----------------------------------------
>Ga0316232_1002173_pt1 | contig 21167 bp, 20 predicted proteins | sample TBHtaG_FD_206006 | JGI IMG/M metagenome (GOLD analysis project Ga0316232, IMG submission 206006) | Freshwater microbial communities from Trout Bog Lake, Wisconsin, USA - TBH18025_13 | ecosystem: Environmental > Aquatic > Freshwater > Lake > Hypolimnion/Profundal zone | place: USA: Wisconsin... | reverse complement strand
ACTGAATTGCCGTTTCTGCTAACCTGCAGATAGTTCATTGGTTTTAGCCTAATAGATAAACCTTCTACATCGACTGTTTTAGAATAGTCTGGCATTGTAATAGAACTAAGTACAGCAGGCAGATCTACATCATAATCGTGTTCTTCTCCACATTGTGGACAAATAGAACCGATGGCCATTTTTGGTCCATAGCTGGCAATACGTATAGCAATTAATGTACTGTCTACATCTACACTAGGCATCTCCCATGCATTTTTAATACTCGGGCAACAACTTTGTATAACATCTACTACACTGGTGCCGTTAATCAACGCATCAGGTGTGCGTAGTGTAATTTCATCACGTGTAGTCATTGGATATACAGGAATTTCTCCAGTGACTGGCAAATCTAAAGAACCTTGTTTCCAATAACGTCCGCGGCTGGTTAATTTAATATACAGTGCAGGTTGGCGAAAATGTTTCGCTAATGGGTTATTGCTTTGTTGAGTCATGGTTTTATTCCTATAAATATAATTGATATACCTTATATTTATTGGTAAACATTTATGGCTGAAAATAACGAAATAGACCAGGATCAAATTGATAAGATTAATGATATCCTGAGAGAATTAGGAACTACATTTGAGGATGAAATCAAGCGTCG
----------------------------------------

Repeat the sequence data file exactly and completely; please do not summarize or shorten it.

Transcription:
>Ga0316232_1002173_pt1 | contig 21167 bp, 20 predicted proteins | sample TBHtaG_FD_206006 | JGI IMG/M metagenome (GOLD analysis project Ga0316232, IMG submission 206006) | Freshwater microbial communities from Trout Bog Lake, Wisconsin, USA - TBH18025_13 | ecosystem: Environmental > Aquatic > Freshwater > Lake > Hypolimnion/Profundal zone | place: USA: Wisconsin... | reverse complement strand
ACTGAATTGCCGTTTCTGCTAACCTGCAGATAGTTCATTGGTTTTAGCCTAATAGATAAACCTTCTACATCGACTGTTTTAGAATAGTCTGGCATTGTAATAGAACTAAGTACAGCAGGCAGATCTACATCATAATCGTGTTCTTCTCCACATTGTGGACAAATAGAACCGATGGCCATTTTTGGTCCATAGCTGGCAATACGTATAGCAATTAATGTACTGTCTACATCTACACTAGGCATCTCCCATGCATTTTTAATACTCGGGCAACAACTTTGTATAACATCTACTACACTGGTGCCGTTAATCAACGCATCAGGTGTGCGTAGTGTAATTTCATCACGTGTAGTCATTGGATATACAGGAATTTCTCCAGTGACTGGCAAATCTAAAGAACCTTGTTTCCAATAACGTCCGCGGCTGGTTAATTTAATATACAGTGCAGGTTGGCGAAAATGTTTCGCTAATGGGTTATTGCTTTGTTGAGTCATGGTTTTATTCCTATAAATATAATTGATATACCTTATATTTATTGGTAAACATTTATGGCTGAAAATAACGAAATAGACCAGGATCAAATTGATAAGATTAATGATATCCTGAGAGAATTAGGAACTACATTTGAGGATGAAATCAAGCGTCG